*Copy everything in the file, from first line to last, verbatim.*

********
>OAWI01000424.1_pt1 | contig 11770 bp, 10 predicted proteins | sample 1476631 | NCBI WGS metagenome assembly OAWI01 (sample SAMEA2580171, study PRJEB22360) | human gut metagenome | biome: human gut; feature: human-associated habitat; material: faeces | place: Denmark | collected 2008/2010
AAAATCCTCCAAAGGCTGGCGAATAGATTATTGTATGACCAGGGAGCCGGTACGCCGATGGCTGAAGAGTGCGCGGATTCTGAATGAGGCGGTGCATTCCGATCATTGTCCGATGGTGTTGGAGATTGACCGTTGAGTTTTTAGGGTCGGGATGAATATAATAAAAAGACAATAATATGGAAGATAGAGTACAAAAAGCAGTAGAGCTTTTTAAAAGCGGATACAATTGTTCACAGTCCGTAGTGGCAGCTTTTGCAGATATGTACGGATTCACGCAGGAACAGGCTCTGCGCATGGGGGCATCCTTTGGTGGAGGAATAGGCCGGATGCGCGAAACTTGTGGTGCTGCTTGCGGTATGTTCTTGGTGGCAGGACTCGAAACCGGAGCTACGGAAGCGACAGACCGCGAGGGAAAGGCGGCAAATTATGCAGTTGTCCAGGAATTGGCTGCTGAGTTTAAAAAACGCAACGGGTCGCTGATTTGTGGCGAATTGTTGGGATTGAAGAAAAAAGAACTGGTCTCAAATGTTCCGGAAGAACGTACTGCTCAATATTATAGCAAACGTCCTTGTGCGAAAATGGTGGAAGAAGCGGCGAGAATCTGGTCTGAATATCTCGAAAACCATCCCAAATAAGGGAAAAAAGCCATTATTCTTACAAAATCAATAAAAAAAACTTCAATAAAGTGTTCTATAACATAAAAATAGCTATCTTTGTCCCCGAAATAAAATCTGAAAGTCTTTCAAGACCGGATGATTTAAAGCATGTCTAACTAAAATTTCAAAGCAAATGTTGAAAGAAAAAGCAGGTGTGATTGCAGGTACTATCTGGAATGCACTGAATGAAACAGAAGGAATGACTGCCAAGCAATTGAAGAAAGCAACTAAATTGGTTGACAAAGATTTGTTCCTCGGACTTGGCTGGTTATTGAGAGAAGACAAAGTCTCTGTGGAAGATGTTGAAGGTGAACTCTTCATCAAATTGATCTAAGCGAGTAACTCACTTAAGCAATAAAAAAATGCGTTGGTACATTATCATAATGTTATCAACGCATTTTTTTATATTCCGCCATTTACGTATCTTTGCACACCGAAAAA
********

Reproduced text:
>OAWI01000424.1_pt1 | contig 11770 bp, 10 predicted proteins | sample 1476631 | NCBI WGS metagenome assembly OAWI01 (sample SAMEA2580171, study PRJEB22360) | human gut metagenome | biome: human gut; feature: human-associated habitat; material: faeces | place: Denmark | collected 2008/2010
AAAATCCTCCAAAGGCTGGCGAATAGATTATTGTATGACCAGGGAGCCGGTACGCCGATGGCTGAAGAGTGCGCGGATTCTGAATGAGGCGGTGCATTCCGATCATTGTCCGATGGTGTTGGAGATTGACCGTTGAGTTTTTAGGGTCGGGATGAATATAATAAAAAGACAATAATATGGAAGATAGAGTACAAAAAGCAGTAGAGCTTTTTAAAAGCGGATACAATTGTTCACAGTCCGTAGTGGCAGCTTTTGCAGATATGTACGGATTCACGCAGGAACAGGCTCTGCGCATGGGGGCATCCTTTGGTGGAGGAATAGGCCGGATGCGCGAAACTTGTGGTGCTGCTTGCGGTATGTTCTTGGTGGCAGGACTCGAAACCGGAGCTACGGAAGCGACAGACCGCGAGGGAAAGGCGGCAAATTATGCAGTTGTCCAGGAATTGGCTGCTGAGTTTAAAAAACGCAACGGGTCGCTGATTTGTGGCGAATTGTTGGGATTGAAGAAAAAAGAACTGGTCTCAAATGTTCCGGAAGAACGTACTGCTCAATATTATAGCAAACGTCCTTGTGCGAAAATGGTGGAAGAAGCGGCGAGAATCTGGTCTGAATATCTCGAAAACCATCCCAAATAAGGGAAAAAAGCCATTATTCTTACAAAATCAATAAAAAAAACTTCAATAAAGTGTTCTATAACATAAAAATAGCTATCTTTGTCCCCGAAATAAAATCTGAAAGTCTTTCAAGACCGGATGATTTAAAGCATGTCTAACTAAAATTTCAAAGCAAATGTTGAAAGAAAAAGCAGGTGTGATTGCAGGTACTATCTGGAATGCACTGAATGAAACAGAAGGAATGACTGCCAAGCAATTGAAGAAAGCAACTAAATTGGTTGACAAAGATTTGTTCCTCGGACTTGGCTGGTTATTGAGAGAAGACAAAGTCTCTGTGGAAGATGTTGAAGGTGAACTCTTCATCAAATTGATCTAAGCGAGTAACTCACTTAAGCAATAAAAAAATGCGTTGGTACATTATCATAATGTTATCAACGCATTTTTTTATATTCCGCCATTTACGTATCTTTGCACACCGAAAAA